In May 2021, First REIT announced a corporate restructuring program, which will allow the firm to recapitalise its balance sheet and place it in a good position to generate sustainable future growth.

Victor Tan, CEO of First REIT, said of the restructuring:

“The proposed restructuring with LPKR and MPU is expected to set a clean path ahead for First REIT to establish sustainable long-term returns with improved upside sharing for unitholders.”


4. Thomson Medical Group Limited

Thomson Medical Group is a large-cap but niche operator. The firm operates a 190-bed private hospital that specialises in gynaecology and invitro-fertilisation.

Thomson Medical Chart

Controlling shareholder Peter Lim Eng Hock has intimate knowledge about the firm’s growth prospects. In Q1 2021, he upped his stake by another 31.5m shares, which equates to S$2.3m worth of stock. Thomson only pays a small dividend – the real returns are in capital growth as reflected in the share price. The large surge in the Thomson stock price from 0.486 to 0.1179 in early 2021 was followed by a pull-back, which many will be seeing as a chance to buy the dips.

  • 2019 – Reported dividend amount per share: 0.25%

Source: Dividends

5. Haw Par Corporation Limited

The Haw Par share price is already on the move. In the six months that followed November 2020, the stock increased in value by more than 44% and as long as it trades above the supporting trend-line, there will be many looking to join the ride.

Haw Par Corp Chart

The firm has strong fundamentals. The market cap of S$3.2bn and dividend yield over 2% means it attracts attention from investors looking to combine the security of Singapore blue-chip stocks with a reasonable dividend yield. It also owns and operates global household brands such as Tiger Balm.

Haw Par Fundamentals

Source: IG

  • 2021 – Reported dividend amount per share: 1.10%
  • 2020 – Reported dividend amount per share: 2.21%
  • 2019 – Reported dividend amount per share: 8.46%
  • 2018 – Reported dividend amount per share: 1.84%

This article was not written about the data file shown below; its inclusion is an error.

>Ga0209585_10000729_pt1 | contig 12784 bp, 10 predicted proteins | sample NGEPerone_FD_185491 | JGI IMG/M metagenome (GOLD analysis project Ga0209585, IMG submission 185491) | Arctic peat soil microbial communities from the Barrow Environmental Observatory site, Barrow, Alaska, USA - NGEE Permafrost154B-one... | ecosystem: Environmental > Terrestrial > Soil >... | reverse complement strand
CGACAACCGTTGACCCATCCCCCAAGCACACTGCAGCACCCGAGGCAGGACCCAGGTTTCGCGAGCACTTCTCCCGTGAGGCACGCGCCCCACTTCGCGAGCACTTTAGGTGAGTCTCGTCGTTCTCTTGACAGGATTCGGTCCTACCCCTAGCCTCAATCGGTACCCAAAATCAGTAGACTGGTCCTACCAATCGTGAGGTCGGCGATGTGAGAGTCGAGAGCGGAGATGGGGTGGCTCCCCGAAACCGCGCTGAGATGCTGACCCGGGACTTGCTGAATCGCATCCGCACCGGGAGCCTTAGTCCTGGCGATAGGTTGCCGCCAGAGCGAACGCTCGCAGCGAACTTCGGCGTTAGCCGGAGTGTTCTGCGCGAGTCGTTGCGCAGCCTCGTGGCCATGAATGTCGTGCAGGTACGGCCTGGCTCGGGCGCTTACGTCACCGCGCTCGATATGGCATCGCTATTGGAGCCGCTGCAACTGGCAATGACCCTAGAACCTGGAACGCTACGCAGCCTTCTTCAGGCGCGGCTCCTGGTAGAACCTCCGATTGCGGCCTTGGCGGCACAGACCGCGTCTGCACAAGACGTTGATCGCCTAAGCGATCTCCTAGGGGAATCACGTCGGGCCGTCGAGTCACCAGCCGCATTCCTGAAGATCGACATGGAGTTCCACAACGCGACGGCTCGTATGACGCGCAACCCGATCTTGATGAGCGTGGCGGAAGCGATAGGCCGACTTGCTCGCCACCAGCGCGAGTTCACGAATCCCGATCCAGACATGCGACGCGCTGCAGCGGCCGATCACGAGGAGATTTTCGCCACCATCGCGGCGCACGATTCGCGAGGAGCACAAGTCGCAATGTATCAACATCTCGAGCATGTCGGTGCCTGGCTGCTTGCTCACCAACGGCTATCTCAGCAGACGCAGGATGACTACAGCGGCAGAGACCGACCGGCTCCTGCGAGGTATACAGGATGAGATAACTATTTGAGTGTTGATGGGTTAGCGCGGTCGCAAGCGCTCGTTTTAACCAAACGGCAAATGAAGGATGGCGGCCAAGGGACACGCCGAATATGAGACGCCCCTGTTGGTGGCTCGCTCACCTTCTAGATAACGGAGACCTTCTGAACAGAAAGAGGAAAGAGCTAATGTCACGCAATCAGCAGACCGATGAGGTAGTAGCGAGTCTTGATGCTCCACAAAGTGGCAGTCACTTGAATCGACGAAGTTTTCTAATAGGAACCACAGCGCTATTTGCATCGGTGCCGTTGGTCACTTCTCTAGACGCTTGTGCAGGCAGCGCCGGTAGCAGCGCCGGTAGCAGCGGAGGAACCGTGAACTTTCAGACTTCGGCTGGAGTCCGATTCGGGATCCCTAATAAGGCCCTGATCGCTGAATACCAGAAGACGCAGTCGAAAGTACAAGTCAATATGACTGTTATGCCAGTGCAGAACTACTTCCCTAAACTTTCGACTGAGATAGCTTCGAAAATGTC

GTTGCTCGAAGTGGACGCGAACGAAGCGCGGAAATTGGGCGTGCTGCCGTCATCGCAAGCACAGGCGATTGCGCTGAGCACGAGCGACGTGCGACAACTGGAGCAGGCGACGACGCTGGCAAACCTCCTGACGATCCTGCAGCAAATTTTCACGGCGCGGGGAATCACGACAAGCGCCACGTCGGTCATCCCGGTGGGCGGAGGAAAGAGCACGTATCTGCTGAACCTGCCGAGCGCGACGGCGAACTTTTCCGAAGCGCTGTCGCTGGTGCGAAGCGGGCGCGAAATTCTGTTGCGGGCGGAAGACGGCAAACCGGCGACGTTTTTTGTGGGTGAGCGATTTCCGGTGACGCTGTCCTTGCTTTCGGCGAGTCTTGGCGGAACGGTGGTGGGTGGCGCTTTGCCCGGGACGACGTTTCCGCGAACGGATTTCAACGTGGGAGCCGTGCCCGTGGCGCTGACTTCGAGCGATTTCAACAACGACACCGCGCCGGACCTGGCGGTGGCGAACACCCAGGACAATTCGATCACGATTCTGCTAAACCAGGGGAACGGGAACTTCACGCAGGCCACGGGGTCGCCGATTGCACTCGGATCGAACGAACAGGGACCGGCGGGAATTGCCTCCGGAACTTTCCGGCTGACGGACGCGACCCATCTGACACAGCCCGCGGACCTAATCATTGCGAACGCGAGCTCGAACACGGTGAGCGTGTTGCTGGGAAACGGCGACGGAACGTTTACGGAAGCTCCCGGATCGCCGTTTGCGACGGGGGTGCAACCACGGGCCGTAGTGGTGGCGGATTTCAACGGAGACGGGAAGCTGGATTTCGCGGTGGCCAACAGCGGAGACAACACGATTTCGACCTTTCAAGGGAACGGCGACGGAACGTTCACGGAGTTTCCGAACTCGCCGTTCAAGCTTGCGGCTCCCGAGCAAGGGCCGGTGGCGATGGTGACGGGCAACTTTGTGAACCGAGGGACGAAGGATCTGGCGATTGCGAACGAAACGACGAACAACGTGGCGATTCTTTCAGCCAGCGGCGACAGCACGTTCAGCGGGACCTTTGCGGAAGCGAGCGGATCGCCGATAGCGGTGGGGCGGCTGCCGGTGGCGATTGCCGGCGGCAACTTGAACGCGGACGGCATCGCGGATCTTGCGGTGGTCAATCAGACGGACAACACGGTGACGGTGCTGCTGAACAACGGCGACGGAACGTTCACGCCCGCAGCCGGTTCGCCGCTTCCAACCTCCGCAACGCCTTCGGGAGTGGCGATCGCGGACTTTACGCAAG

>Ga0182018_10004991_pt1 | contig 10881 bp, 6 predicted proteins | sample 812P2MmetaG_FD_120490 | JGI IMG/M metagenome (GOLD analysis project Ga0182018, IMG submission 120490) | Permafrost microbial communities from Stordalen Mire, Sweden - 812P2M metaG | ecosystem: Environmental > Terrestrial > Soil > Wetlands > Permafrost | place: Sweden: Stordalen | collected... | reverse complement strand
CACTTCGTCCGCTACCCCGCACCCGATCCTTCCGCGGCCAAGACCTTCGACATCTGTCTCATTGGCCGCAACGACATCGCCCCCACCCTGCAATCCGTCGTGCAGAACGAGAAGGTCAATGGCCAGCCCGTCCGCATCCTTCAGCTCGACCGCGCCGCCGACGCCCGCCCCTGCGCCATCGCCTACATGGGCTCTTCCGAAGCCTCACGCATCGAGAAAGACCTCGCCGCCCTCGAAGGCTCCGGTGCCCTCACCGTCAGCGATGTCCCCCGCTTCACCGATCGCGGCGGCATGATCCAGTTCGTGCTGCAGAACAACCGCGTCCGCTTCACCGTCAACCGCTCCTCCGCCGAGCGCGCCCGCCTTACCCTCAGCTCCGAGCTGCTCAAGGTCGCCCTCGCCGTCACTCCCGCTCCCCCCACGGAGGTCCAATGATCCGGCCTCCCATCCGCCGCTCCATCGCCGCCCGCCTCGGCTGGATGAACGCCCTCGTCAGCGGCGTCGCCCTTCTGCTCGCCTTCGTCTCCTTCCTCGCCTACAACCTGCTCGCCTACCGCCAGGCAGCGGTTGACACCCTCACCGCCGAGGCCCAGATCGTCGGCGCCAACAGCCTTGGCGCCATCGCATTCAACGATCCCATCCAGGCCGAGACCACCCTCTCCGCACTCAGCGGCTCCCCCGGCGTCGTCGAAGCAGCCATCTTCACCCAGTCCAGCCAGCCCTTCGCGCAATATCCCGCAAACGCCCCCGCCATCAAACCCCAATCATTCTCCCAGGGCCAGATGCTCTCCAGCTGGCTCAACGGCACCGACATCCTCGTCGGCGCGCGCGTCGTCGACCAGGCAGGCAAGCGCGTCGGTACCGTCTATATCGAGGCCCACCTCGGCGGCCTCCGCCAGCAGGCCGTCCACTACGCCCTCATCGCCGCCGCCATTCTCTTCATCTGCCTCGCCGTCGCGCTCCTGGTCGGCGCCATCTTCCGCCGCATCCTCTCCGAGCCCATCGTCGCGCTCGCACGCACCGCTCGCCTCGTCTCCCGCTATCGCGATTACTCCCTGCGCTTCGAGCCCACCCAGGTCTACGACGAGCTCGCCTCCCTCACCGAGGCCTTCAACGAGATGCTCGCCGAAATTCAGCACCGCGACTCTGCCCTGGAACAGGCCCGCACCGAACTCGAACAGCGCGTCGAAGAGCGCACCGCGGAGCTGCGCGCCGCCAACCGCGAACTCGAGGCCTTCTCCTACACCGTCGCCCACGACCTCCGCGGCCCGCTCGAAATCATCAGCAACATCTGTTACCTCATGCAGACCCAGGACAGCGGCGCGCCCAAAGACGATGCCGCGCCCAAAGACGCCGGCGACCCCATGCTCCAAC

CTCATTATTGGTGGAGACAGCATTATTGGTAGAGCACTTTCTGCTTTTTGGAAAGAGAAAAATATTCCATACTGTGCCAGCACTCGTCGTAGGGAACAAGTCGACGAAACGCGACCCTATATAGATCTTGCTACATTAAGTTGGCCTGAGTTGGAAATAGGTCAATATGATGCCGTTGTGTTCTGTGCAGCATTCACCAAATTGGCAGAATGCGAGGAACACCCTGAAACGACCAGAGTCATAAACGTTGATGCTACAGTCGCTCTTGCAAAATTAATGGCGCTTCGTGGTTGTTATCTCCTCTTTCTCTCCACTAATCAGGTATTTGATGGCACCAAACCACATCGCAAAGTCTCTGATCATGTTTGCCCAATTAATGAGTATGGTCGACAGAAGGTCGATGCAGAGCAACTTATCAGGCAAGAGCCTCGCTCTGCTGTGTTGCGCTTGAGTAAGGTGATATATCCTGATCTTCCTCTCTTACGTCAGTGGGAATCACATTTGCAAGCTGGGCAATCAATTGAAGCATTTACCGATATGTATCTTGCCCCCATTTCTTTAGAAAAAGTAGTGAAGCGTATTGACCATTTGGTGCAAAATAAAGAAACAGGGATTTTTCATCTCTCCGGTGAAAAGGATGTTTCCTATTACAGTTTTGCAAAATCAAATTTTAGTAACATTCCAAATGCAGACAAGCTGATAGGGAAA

• 2017 – Reported dividend amount per share: 1.47%

Source: Dividends

How to Buy Stocks in Singapore

Buying healthcare stocks in Singapore is incredibly easy to do, but there are some guidelines to follow to ensure you choose the right broker. The process of signing up for an account and booking your first healthcare trade can be done completely online and takes moments to do. The below step-by-step guide will walk you through the process.

1. Choose a Broker

There are hundreds of online brokers to choose from and the first and most important filter you need to apply is to ensure your broker is properly regulated. To trade the Singapore markets, you’ll need to send hard earned cash to your broking account. One of the best ways to check if your broker is legitimate is to verify if it is authorised by a financial regulator, one of the below is recommended.

  • The Monetary Authority of Singapore (MAS)
  • The Financial Conduct Authority (FCA)
  • The Australian Securities and Investments Commission (ASIC)
  • The US Securities and Exchange Commission (SEC)
  • Cyprus Securities and Exchange Commission (CySEC)

These financial authorities have the aim of ensuring markets and market participants operate effectively and fairly. They also have a strong bias to protecting smaller retail investors.

Any broker looking to obtain a license from a regulator needs to jump through a lot of hoops. During the application process, they’ll need to demonstrate they have sufficient funds to operate, appropriately trained and non-blacklisted staff in management positions, and a clear business plan.

If their application is approved, they’ll then commit to keeping up to date with regulatory protocols and reporting the state of their position to the authority and independent auditors. When you factor in that regulated brokerage firms also have to have sufficient funds in place to be viable, it’s clear to see that applying to be licensed is not a step that any firm would take lightly.

Regulated firms are in it for the long haul and can have track records stretching back decades. Choosing one that you can trust will offer some security and is the best way to avoid sleepless nights.

Another aspect to consider when choosing a good broker is the functionality of trading platforms. This research note discusses a short list of regulated brokers and their pros and cons. Some specialise in low-cost trading, while others provide value-added services such as education and research materials.

It’s also worth checking that your preferred broker covers the market you want to trade. If you’re looking to trade small-cap Singapore healthcare stocks, you might find those markets aren’t covered by all the brokers.

One of the best ways to establish what works for you is taking a few moments to sign up for a demo account. These simulation accounts usually require little more than an email to set up and provide a very realistic trading package. It’s just that the funds in the account are virtual, so you can practise risk-free.

Demo accounts are a great way to carry out hands-on learning and also offer you the chance to try out different brokers. They are free to set up, so trying a few is to be recommended. That way you can work out which broker is the best fit for you.

Best Brokers to buy Healthcare Stocks in Singapore: